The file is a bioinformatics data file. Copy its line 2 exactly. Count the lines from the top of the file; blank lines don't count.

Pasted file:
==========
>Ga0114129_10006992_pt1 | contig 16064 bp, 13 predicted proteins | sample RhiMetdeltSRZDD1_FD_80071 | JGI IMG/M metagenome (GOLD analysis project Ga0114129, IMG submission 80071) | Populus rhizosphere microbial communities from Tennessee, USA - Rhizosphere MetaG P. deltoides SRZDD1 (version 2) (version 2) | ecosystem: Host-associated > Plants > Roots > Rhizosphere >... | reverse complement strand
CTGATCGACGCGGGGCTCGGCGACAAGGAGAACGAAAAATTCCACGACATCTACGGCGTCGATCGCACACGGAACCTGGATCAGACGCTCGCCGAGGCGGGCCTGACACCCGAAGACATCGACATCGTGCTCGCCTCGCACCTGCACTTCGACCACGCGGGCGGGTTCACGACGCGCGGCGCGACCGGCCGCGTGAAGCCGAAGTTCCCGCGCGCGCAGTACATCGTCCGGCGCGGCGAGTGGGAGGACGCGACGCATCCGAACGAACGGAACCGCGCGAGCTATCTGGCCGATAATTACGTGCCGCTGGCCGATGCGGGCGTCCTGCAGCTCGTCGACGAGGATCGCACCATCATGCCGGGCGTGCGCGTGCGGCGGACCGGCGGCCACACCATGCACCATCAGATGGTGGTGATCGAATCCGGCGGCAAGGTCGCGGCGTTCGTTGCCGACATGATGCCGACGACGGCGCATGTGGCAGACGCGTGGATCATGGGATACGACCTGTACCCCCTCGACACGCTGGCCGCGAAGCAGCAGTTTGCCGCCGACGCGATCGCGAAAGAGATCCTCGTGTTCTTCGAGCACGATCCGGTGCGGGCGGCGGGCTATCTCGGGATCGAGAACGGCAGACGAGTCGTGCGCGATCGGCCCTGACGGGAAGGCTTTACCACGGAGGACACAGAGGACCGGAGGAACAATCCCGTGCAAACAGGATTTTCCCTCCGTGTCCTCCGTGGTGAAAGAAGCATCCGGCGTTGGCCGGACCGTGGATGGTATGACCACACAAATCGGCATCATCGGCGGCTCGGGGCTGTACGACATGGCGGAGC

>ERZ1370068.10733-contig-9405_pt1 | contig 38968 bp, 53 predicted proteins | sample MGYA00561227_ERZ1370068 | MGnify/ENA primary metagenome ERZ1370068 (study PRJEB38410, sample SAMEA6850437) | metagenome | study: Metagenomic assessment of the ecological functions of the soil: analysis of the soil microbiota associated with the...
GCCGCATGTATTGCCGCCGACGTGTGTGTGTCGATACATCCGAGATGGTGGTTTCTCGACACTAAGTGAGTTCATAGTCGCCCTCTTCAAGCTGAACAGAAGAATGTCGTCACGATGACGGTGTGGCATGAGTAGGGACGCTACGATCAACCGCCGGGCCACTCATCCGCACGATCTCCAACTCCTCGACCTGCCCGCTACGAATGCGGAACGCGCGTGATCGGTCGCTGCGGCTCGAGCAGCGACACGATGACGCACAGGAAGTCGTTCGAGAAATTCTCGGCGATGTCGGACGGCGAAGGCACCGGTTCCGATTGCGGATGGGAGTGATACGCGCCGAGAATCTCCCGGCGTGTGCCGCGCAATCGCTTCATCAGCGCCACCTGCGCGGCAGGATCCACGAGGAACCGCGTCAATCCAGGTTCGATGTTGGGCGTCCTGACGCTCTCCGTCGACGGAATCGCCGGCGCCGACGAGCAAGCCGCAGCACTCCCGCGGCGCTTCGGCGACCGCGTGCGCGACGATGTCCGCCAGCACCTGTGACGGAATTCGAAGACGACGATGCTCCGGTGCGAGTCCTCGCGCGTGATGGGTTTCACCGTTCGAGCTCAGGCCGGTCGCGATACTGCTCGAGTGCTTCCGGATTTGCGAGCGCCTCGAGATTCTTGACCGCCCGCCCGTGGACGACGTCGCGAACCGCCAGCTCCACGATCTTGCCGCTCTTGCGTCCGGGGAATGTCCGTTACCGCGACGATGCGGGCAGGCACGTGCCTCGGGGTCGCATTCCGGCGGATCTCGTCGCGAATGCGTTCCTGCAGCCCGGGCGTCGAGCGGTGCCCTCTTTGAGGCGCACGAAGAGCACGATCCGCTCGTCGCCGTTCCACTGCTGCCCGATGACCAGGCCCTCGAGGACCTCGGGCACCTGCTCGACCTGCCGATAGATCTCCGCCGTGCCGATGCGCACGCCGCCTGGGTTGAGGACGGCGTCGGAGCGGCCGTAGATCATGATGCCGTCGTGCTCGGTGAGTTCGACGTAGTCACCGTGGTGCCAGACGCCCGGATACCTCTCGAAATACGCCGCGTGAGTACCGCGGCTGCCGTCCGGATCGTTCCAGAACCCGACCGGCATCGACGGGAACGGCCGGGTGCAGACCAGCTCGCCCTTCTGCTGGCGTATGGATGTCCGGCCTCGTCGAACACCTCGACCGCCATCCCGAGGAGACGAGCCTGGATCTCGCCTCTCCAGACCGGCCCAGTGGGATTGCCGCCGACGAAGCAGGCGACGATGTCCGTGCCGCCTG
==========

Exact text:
CTGATCGACGCGGGGCTCGGCGACAAGGAGAACGAAAAATTCCACGACATCTACGGCGTCGATCGCACACGGAACCTGGATCAGACGCTCGCCGAGGCGGGCCTGACACCCGAAGACATCGACATCGTGCTCGCCTCGCACCTGCACTTCGACCACGCGGGCGGGTTCACGACGCGCGGCGCGACCGGCCGCGTGAAGCCGAAGTTCCCGCGCGCGCAGTACATCGTCCGGCGCGGCGAGTGGGAGGACGCGACGCATCCGAACGAACGGAACCGCGCGAGCTATCTGGCCGATAATTACGTGCCGCTGGCCGATGCGGGCGTCCTGCAGCTCGTCGACGAGGATCGCACCATCATGCCGGGCGTGCGCGTGCGGCGGACCGGCGGCCACACCATGCACCATCAGATGGTGGTGATCGAATCCGGCGGCAAGGTCGCGGCGTTCGTTGCCGACATGATGCCGACGACGGCGCATGTGGCAGACGCGTGGATCATGGGATACGACCTGTACCCCCTCGACACGCTGGCCGCGAAGCAGCAGTTTGCCGCCGACGCGATCGCGAAAGAGATCCTCGTGTTCTTCGAGCACGATCCGGTGCGGGCGGCGGGCTATCTCGGGATCGAGAACGGCAGACGAGTCGTGCGCGATCGGCCCTGACGGGAAGGCTTTACCACGGAGGACACAGAGGACCGGAGGAACAATCCCGTGCAAACAGGATTTTCCCTCCGTGTCCTCCGTGGTGAAAGAAGCATCCGGCGTTGGCCGGACCGTGGATGGTATGACCACACAAATCGGCATCATCGGCGGCTCGGGGCTGTACGACATGGCGGAGC